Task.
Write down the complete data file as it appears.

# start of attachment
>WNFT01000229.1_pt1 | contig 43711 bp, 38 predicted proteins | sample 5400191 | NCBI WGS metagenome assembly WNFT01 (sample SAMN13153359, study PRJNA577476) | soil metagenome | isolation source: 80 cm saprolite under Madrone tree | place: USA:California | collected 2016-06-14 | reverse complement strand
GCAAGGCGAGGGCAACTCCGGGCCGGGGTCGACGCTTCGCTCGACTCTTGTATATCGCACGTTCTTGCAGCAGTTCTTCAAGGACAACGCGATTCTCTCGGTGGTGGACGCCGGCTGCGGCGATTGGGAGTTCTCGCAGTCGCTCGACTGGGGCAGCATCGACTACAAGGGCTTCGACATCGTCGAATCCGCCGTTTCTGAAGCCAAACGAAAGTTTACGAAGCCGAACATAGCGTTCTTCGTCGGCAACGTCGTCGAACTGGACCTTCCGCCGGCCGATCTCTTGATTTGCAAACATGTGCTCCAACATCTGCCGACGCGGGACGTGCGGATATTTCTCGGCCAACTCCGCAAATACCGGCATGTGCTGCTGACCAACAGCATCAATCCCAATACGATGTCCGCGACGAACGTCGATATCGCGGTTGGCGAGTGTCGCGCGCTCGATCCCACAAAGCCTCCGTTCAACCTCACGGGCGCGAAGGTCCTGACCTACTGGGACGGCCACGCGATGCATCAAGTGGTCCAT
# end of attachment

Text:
>WNFT01000229.1_pt1 | contig 43711 bp, 38 predicted proteins | sample 5400191 | NCBI WGS metagenome assembly WNFT01 (sample SAMN13153359, study PRJNA577476) | soil metagenome | isolation source: 80 cm saprolite under Madrone tree | place: USA:California | collected 2016-06-14 | reverse complement strand
GCAAGGCGAGGGCAACTCCGGGCCGGGGTCGACGCTTCGCTCGACTCTTGTATATCGCACGTTCTTGCAGCAGTTCTTCAAGGACAACGCGATTCTCTCGGTGGTGGACGCCGGCTGCGGCGATTGGGAGTTCTCGCAGTCGCTCGACTGGGGCAGCATCGACTACAAGGGCTTCGACATCGTCGAATCCGCCGTTTCTGAAGCCAAACGAAAGTTTACGAAGCCGAACATAGCGTTCTTCGTCGGCAACGTCGTCGAACTGGACCTTCCGCCGGCCGATCTCTTGATTTGCAAACATGTGCTCCAACATCTGCCGACGCGGGACGTGCGGATATTTCTCGGCCAACTCCGCAAATACCGGCATGTGCTGCTGACCAACAGCATCAATCCCAATACGATGTCCGCGACGAACGTCGATATCGCGGTTGGCGAGTGTCGCGCGCTCGATCCCACAAAGCCTCCGTTCAACCTCACGGGCGCGAAGGTCCTGACCTACTGGGACGGCCACGCGATGCATCAAGTGGTCCAT